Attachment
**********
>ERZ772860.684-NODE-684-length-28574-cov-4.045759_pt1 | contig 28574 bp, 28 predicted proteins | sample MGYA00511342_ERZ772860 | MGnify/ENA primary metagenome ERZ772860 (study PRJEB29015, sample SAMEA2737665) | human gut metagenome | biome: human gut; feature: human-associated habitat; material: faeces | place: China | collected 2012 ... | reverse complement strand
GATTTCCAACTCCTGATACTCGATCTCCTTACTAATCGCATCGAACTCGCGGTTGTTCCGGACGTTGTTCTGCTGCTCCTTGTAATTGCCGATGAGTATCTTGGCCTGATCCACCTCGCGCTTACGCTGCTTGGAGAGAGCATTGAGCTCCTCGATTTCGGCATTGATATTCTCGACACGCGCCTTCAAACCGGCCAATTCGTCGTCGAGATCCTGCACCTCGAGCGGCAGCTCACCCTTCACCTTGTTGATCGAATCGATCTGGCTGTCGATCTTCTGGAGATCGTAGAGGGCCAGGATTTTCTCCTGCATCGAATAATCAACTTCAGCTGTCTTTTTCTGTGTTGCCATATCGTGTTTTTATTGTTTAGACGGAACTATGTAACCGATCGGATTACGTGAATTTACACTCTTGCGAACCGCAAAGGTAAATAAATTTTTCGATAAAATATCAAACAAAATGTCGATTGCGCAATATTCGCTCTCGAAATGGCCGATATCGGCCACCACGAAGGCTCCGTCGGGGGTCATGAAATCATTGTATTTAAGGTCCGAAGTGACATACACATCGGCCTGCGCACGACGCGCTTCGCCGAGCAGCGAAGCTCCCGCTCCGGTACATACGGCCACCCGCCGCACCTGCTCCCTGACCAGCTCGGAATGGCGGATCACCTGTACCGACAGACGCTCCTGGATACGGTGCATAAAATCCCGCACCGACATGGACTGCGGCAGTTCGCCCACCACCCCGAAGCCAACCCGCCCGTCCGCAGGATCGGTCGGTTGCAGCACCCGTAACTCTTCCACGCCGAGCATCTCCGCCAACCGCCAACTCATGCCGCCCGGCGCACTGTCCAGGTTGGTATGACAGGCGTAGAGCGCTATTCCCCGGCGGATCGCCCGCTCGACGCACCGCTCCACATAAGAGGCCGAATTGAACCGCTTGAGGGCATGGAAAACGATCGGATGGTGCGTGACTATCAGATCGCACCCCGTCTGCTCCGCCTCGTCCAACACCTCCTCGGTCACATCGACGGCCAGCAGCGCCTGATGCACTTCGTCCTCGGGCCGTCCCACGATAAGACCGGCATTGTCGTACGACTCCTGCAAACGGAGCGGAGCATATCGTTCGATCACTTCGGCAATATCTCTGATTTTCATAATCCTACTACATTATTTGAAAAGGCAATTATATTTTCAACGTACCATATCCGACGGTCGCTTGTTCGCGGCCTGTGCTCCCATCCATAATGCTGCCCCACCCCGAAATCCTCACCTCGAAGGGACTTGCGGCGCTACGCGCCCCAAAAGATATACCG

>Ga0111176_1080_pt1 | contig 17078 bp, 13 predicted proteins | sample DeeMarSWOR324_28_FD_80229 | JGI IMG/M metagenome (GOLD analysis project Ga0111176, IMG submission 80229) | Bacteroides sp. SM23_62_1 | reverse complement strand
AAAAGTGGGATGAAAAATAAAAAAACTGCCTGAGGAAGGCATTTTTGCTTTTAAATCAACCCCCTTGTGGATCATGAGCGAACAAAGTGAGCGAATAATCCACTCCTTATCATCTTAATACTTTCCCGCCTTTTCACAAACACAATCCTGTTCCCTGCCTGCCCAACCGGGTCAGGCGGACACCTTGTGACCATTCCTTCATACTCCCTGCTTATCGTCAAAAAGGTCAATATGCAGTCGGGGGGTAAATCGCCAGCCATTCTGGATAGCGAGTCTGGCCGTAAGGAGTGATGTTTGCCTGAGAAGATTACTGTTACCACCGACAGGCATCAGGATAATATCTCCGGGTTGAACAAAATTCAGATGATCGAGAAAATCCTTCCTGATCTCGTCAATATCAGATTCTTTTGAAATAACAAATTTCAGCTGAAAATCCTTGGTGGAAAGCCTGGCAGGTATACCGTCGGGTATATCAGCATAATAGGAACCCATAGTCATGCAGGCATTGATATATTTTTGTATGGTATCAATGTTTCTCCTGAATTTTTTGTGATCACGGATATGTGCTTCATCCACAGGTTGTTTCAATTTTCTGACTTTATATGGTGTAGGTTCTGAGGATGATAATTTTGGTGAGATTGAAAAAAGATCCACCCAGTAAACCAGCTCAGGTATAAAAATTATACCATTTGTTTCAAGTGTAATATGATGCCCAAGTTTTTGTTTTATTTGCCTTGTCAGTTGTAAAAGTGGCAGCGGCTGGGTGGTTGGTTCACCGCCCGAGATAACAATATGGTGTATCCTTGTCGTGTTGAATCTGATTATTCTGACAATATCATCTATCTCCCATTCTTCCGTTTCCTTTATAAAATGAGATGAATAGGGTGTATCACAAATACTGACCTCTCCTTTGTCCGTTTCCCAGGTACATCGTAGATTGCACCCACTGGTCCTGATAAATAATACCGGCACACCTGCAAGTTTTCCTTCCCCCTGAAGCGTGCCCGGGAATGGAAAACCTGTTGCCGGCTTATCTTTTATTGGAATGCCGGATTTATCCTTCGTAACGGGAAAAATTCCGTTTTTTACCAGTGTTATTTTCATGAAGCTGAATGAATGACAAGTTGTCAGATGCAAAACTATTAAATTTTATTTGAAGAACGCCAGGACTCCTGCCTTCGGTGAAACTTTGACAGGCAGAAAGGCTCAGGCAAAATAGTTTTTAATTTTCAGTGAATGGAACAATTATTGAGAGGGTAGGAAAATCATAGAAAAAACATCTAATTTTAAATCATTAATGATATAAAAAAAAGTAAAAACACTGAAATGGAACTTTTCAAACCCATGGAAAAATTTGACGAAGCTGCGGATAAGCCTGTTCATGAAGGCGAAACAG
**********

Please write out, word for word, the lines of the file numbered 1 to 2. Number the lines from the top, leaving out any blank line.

>ERZ772860.684-NODE-684-length-28574-cov-4.045759_pt1 | contig 28574 bp, 28 predicted proteins | sample MGYA00511342_ERZ772860 | MGnify/ENA primary metagenome ERZ772860 (study PRJEB29015, sample SAMEA2737665) | human gut metagenome | biome: human gut; feature: human-associated habitat; material: faeces | place: China | collected 2012 ... | reverse complement strand
GATTTCCAACTCCTGATACTCGATCTCCTTACTAATCGCATCGAACTCGCGGTTGTTCCGGACGTTGTTCTGCTGCTCCTTGTAATTGCCGATGAGTATCTTGGCCTGATCCACCTCGCGCTTACGCTGCTTGGAGAGAGCATTGAGCTCCTCGATTTCGGCATTGATATTCTCGACACGCGCCTTCAAACCGGCCAATTCGTCGTCGAGATCCTGCACCTCGAGCGGCAGCTCACCCTTCACCTTGTTGATCGAATCGATCTGGCTGTCGATCTTCTGGAGATCGTAGAGGGCCAGGATTTTCTCCTGCATCGAATAATCAACTTCAGCTGTCTTTTTCTGTGTTGCCATATCGTGTTTTTATTGTTTAGACGGAACTATGTAACCGATCGGATTACGTGAATTTACACTCTTGCGAACCGCAAAGGTAAATAAATTTTTCGATAAAATATCAAACAAAATGTCGATTGCGCAATATTCGCTCTCGAAATGGCCGATATCGGCCACCACGAAGGCTCCGTCGGGGGTCATGAAATCATTGTATTTAAGGTCCGAAGTGACATACACATCGGCCTGCGCACGACGCGCTTCGCCGAGCAGCGAAGCTCCCGCTCCGGTACATACGGCCACCCGCCGCACCTGCTCCCTGACCAGCTCGGAATGGCGGATCACCTGTACCGACAGACGCTCCTGGATACGGTGCATAAAATCCCGCACCGACATGGACTGCGGCAGTTCGCCCACCACCCCGAAGCCAACCCGCCCGTCCGCAGGATCGGTCGGTTGCAGCACCCGTAACTCTTCCACGCCGAGCATCTCCGCCAACCGCCAACTCATGCCGCCCGGCGCACTGTCCAGGTTGGTATGACAGGCGTAGAGCGCTATTCCCCGGCGGATCGCCCGCTCGACGCACCGCTCCACATAAGAGGCCGAATTGAACCGCTTGAGGGCATGGAAAACGATCGGATGGTGCGTGACTATCAGATCGCACCCCGTCTGCTCCGCCTCGTCCAACACCTCCTCGGTCACATCGACGGCCAGCAGCGCCTGATGCACTTCGTCCTCGGGCCGTCCCACGATAAGACCGGCATTGTCGTACGACTCCTGCAAACGGAGCGGAGCATATCGTTCGATCACTTCGGCAATATCTCTGATTTTCATAATCCTACTACATTATTTGAAAAGGCAATTATATTTTCAACGTACCATATCCGACGGTCGCTTGTTCGCGGCCTGTGCTCCCATCCATAATGCTGCCCCACCCCGAAATCCTCACCTCGAAGGGACTTGCGGCGCTACGCGCCCCAAAAGATATACCG